I woke up to a nice email from Shahrokh Mortazavi today. I'll quote it, I don't think he'll mind

From: Shahrokh Mortazavi
Sent: 24 March 2013 08:08
To: Don Syme
Subject: dino's talk at pycon                            

This was basically inspired by your work  :-)

http://pyvideo.org/video/1762/using-futures-for-async-gui-programming-in-python

Guido came by our booth & talked a good 20 mins about async… His talk gave lots of credit to .NET async – not sure if he knew that it came from F#.

s

Emails like this really do make my day - partly because they aren't "part of the job" - they are just being thoughtful - thanks Shahrokh.

Two additional comments:

  • Tracing the threads of influence and idea-propagation that underlie the history of programming languages is in some ways simple (F# async --> C# async --> Python async) but to do it properly is a difficult task. Those of us in the thick of it get a partial persepctive. On the one hand, I know for a fact that async programming in C#/.NET (and thus C++, Python, ....) would never have happened in such a timely way without F#'s influence, and perhaps not at all.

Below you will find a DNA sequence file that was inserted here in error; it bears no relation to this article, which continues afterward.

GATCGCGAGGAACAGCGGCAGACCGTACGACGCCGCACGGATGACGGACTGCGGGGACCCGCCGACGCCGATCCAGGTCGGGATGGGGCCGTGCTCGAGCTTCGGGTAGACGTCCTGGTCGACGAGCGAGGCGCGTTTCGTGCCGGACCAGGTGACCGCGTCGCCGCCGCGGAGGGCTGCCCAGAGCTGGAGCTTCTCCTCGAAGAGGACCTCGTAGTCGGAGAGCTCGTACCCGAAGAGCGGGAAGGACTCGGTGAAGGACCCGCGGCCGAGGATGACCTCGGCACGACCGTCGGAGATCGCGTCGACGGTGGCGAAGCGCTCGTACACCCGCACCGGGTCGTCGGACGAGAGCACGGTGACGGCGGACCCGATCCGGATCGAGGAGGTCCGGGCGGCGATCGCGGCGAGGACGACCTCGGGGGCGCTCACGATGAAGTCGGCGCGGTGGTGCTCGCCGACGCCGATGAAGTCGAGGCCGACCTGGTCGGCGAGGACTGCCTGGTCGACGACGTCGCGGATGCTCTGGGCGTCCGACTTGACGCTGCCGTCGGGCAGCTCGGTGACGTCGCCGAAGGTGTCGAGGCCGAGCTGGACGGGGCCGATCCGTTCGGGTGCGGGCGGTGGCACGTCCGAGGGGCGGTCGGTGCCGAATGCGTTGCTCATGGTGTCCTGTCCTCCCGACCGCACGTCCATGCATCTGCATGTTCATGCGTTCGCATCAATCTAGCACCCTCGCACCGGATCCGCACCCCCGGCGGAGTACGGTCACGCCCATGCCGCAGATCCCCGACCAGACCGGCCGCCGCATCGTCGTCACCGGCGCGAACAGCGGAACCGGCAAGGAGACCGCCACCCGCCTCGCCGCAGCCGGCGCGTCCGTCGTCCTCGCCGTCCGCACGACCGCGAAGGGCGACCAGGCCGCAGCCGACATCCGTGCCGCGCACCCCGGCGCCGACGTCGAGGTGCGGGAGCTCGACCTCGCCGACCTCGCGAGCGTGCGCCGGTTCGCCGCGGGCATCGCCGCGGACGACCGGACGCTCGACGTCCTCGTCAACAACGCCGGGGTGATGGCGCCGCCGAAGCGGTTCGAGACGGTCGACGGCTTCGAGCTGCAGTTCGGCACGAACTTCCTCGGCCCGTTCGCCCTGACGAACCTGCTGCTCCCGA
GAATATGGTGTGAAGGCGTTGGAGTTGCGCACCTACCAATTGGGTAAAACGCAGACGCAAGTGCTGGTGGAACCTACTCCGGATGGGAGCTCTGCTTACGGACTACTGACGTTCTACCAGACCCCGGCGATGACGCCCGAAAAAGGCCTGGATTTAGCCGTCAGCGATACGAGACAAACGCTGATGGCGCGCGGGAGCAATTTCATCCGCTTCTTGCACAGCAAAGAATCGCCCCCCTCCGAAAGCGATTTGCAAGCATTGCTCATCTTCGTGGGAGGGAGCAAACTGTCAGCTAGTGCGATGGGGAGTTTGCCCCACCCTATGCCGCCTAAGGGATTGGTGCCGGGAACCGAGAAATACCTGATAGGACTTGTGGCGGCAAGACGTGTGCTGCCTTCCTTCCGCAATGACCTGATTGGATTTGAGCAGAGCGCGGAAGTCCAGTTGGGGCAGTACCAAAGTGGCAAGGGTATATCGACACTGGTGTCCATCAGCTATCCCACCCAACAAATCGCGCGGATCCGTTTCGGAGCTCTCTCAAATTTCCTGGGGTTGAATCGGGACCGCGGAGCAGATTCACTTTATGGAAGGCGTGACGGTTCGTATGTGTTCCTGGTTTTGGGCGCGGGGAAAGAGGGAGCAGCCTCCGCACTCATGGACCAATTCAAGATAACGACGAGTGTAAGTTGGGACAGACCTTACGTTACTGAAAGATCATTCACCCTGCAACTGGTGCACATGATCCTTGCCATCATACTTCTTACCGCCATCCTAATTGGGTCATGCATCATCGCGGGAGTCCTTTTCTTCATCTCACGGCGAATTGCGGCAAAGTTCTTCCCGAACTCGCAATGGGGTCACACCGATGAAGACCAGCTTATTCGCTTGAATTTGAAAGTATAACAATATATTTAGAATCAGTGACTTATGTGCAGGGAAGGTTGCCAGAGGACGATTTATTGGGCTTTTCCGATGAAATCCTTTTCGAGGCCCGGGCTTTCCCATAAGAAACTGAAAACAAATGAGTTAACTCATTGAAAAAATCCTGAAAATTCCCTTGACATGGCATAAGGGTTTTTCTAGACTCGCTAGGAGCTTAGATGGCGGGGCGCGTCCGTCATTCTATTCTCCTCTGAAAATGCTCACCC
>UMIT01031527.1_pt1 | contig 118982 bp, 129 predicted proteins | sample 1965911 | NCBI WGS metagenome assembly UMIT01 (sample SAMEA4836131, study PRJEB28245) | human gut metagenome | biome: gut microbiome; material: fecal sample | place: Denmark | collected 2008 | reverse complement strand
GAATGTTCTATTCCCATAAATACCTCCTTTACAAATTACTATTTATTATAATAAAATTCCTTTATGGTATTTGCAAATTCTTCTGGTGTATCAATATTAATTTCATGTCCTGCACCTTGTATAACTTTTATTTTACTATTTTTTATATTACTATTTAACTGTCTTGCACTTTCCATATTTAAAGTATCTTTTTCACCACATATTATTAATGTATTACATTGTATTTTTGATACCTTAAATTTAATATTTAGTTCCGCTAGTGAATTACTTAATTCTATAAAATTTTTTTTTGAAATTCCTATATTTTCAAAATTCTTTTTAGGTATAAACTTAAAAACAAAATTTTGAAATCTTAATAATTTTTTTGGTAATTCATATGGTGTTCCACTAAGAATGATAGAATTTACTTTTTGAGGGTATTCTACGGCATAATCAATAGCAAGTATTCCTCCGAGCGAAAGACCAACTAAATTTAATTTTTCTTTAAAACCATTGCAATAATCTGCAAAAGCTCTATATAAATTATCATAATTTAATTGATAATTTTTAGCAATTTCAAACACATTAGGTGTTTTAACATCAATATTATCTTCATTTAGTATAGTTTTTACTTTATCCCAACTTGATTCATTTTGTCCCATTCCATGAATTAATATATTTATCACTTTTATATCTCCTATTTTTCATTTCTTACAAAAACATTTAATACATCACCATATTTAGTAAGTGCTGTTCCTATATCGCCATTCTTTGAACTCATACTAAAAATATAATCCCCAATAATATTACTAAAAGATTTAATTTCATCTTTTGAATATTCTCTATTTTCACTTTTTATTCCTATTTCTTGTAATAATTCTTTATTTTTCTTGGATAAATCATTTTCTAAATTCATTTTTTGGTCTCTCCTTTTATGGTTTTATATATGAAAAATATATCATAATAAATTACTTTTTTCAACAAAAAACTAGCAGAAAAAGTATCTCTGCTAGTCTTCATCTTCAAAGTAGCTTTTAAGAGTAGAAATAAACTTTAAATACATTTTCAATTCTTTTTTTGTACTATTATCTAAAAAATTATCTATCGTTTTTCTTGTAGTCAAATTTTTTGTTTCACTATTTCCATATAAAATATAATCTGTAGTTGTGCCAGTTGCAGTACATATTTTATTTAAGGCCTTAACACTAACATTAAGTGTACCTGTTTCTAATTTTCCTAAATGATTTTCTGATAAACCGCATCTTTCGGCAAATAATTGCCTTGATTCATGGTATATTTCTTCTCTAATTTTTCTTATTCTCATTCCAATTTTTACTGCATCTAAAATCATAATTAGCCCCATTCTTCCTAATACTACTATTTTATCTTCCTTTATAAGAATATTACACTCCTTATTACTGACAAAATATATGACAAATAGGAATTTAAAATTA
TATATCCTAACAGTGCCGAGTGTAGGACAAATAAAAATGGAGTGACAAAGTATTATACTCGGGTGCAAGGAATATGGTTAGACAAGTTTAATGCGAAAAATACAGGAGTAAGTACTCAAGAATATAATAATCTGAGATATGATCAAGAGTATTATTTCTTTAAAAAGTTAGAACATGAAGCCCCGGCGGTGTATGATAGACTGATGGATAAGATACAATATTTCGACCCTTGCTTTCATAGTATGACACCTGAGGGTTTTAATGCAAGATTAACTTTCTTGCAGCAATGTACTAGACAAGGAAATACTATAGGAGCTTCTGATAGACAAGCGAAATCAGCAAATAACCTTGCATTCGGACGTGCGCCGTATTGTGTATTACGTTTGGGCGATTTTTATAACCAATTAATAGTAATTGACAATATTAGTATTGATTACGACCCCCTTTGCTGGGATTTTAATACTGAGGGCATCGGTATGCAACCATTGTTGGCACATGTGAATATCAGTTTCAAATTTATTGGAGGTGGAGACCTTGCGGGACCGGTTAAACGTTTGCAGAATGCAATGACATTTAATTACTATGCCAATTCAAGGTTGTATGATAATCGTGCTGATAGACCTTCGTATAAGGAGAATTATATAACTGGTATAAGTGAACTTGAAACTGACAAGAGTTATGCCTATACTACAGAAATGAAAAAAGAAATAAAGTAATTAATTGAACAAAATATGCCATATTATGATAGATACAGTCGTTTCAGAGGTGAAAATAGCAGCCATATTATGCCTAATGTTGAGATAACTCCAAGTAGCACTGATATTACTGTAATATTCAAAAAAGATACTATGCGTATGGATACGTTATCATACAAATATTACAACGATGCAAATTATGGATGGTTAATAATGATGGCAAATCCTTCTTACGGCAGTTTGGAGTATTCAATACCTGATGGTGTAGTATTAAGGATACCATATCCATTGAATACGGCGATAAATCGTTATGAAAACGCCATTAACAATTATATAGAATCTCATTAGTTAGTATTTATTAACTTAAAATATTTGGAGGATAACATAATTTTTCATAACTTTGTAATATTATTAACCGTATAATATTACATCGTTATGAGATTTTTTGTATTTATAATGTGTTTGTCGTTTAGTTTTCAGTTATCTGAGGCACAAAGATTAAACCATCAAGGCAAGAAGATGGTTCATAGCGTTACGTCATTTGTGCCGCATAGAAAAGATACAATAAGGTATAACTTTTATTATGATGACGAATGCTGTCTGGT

• On the other hand, I am also very aware that there is much more to the story and that my perspective is partial (and biased :)). For asynchronous programming, F# is just one part of a much larger historical influence graph incorporating continuation-based programming, state machines, monadic programming, asynchronous I/O libraries, iterators, task libraries and much more. We captured some of it in our paper The F# Asynchronous Programming Model, but there is much more to tell. One day I want to work with others to do a proper history of this.

Don